Sometimes patching isn’t enough or isn’t available. Organizations need to harness other approaches to mitigate these vulnerabilities, including misconfigurations, open ports, and weak access and authentication controls. Unfortunately, for many enterprises, this process can be extremely resource intensive. Not only do cybersecurity professionals need to evaluate the vulnerability, they also need to determine the mitigation and then implement any remediations manually. 

  1. Automating the vulnerability management lifecycle (vulnerability discovery, prioritization, dispatch to owner, and mitigation)

Reliance on on-premises, legacy, and manual tools stand in the way of comprehensive automation of all endpoints. Enterprises using vulnerability management tools that are not cloud-based or directly connected to endpoints are often unable to automate their processes. This means enterprises may fail to spot serious vulnerabilities quickly and/or address high priority patches rapidly. 

  1. Tracking the cost and efficiency of vulnerability management

As noted earlier, because vulnerability scanning, management, and mitigation are often managed across multiple departments, it’s also likely that these teams also use different tools. This all means that organizations find it hard to tally up how much they are spending to address vulnerabilities, patch their systems, and keep their endpoints secure.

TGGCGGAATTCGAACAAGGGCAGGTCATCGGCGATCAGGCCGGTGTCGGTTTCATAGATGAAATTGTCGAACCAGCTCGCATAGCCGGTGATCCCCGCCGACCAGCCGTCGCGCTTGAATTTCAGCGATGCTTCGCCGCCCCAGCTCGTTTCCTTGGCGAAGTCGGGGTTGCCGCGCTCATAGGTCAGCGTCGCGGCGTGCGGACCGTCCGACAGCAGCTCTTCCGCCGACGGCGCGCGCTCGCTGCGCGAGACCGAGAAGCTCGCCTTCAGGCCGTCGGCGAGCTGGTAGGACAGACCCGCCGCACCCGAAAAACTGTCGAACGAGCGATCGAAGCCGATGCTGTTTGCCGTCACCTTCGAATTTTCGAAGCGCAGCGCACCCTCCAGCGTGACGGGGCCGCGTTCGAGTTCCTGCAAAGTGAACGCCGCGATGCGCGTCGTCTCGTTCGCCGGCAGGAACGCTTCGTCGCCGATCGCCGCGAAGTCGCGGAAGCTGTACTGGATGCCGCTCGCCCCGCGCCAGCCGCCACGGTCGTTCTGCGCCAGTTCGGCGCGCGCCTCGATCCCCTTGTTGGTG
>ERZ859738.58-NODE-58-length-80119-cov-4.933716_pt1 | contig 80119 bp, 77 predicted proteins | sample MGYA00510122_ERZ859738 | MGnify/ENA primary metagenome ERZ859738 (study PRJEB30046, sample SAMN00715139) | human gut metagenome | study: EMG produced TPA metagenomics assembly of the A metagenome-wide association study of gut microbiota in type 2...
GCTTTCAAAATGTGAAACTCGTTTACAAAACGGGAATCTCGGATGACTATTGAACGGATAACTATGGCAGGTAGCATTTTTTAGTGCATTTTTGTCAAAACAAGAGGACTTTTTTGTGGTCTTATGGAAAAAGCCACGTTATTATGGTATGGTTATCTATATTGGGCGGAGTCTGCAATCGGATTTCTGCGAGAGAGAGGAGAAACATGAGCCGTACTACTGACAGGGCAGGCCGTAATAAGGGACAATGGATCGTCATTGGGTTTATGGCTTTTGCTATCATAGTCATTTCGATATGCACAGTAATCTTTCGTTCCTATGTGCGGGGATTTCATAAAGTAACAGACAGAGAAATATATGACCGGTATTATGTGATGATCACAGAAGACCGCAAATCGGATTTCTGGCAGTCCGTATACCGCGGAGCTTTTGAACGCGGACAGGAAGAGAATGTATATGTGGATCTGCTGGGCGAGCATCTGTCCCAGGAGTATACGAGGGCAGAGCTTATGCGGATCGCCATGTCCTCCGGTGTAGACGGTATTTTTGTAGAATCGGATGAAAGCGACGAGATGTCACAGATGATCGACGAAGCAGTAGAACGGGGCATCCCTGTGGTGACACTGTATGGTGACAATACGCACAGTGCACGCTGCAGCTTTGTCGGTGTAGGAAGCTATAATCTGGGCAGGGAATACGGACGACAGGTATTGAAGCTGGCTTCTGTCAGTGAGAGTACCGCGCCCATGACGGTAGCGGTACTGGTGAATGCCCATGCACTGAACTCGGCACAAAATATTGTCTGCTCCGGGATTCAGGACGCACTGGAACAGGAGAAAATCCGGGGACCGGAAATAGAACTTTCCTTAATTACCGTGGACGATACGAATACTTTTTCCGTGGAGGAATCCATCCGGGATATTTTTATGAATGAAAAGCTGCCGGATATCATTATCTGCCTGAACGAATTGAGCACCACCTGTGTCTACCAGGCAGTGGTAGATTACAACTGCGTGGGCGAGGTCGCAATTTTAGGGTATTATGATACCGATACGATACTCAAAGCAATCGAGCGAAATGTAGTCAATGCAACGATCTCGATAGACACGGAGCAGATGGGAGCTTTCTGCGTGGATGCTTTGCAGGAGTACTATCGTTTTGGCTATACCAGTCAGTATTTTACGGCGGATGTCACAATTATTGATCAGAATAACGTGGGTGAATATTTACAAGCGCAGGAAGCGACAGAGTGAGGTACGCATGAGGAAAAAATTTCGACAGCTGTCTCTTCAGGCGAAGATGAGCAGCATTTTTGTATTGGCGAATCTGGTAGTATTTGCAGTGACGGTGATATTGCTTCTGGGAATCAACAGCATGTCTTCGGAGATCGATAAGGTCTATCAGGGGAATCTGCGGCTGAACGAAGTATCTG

How to Overcome Patch and Vulnerability Management Lifecycle Challenges

According to the ESG report, “Issues persist in aligning patching priorities between IT and security. Tracking endpoint patching over time further challenges many, requiring process improvements to close the loop between patching and assessment.” How are companies dealing with this and overcoming vulnerability management lifecycle challenges? 

One answer, from the ESG report, is increasing consolidation of teams responsible for endpoint management and security. The research notes: “Organizations are showing a clear preference to combine endpoint security and management rather than maintaining separate teams/responsibilities, with more than half (55%) reporting that they’ve already completely converged the two functions…Endpoint management and security technology solution providers need to accelerate the convergence of tools to support this fast-moving organizational trend.” 

That’s why Syxsense developed its Enterprise product tier. Syxsense Enterprise provides complete end-to-end automation and management of all endpoints and security vulnerabilities. With a built-in security scanner and pre-built remediations, organizations can spot any and all devices with OS and security vulnerabilities, open ports or protocols, misconfiguration issues, and more. Once these IT and cyber risks have been identified, companies can deploy an extensive library of vulnerability remediations to resolve identified issues. With Syxsense Enterprise, all of this can be done without any human intervention by leveraging Syxsense Cortex, a no-code automation tool that simplifies complex processes and worfkflows, enabling thousands of devices to self-heal and self-manage. Organizations can customize and generate the reporting they need for executive management, auditors, and regulatory agencies.